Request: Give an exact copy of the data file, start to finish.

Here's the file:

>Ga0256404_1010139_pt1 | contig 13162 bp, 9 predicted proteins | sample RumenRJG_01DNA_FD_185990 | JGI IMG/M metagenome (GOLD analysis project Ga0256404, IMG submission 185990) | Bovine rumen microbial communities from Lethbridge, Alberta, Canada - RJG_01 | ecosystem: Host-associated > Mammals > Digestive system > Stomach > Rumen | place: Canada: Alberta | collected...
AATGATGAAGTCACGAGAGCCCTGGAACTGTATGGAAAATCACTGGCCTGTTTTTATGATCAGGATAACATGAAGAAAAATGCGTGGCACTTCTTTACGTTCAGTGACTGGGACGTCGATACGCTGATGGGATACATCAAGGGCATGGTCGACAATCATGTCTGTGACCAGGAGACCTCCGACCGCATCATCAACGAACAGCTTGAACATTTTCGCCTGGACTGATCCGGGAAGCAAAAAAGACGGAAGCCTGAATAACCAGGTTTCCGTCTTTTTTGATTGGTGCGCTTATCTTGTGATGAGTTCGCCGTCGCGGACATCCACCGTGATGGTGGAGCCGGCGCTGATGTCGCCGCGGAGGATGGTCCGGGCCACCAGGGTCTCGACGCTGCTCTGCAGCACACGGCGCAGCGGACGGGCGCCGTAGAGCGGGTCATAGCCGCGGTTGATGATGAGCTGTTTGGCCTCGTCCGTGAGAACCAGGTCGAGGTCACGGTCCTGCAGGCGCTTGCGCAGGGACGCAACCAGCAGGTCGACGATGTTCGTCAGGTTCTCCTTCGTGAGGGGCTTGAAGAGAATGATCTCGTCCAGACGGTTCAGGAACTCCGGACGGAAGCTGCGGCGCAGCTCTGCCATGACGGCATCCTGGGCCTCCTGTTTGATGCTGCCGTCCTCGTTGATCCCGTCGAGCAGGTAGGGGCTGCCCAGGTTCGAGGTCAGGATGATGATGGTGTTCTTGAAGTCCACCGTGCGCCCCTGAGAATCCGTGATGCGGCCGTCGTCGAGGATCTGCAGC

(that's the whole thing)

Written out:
>Ga0256404_1010139_pt1 | contig 13162 bp, 9 predicted proteins | sample RumenRJG_01DNA_FD_185990 | JGI IMG/M metagenome (GOLD analysis project Ga0256404, IMG submission 185990) | Bovine rumen microbial communities from Lethbridge, Alberta, Canada - RJG_01 | ecosystem: Host-associated > Mammals > Digestive system > Stomach > Rumen | place: Canada: Alberta | collected...
AATGATGAAGTCACGAGAGCCCTGGAACTGTATGGAAAATCACTGGCCTGTTTTTATGATCAGGATAACATGAAGAAAAATGCGTGGCACTTCTTTACGTTCAGTGACTGGGACGTCGATACGCTGATGGGATACATCAAGGGCATGGTCGACAATCATGTCTGTGACCAGGAGACCTCCGACCGCATCATCAACGAACAGCTTGAACATTTTCGCCTGGACTGATCCGGGAAGCAAAAAAGACGGAAGCCTGAATAACCAGGTTTCCGTCTTTTTTGATTGGTGCGCTTATCTTGTGATGAGTTCGCCGTCGCGGACATCCACCGTGATGGTGGAGCCGGCGCTGATGTCGCCGCGGAGGATGGTCCGGGCCACCAGGGTCTCGACGCTGCTCTGCAGCACACGGCGCAGCGGACGGGCGCCGTAGAGCGGGTCATAGCCGCGGTTGATGATGAGCTGTTTGGCCTCGTCCGTGAGAACCAGGTCGAGGTCACGGTCCTGCAGGCGCTTGCGCAGGGACGCAACCAGCAGGTCGACGATGTTCGTCAGGTTCTCCTTCGTGAGGGGCTTGAAGAGAATGATCTCGTCCAGACGGTTCAGGAACTCCGGACGGAAGCTGCGGCGCAGCTCTGCCATGACGGCATCCTGGGCCTCCTGTTTGATGCTGCCGTCCTCGTTGATCCCGTCGAGCAGGTAGGGGCTGCCCAGGTTCGAGGTCAGGATGATGATGGTGTTCTTGAAGTCCACCGTGCGCCCCTGAGAATCCGTGATGCGGCCGTCGTCGAGGATCTGCAGC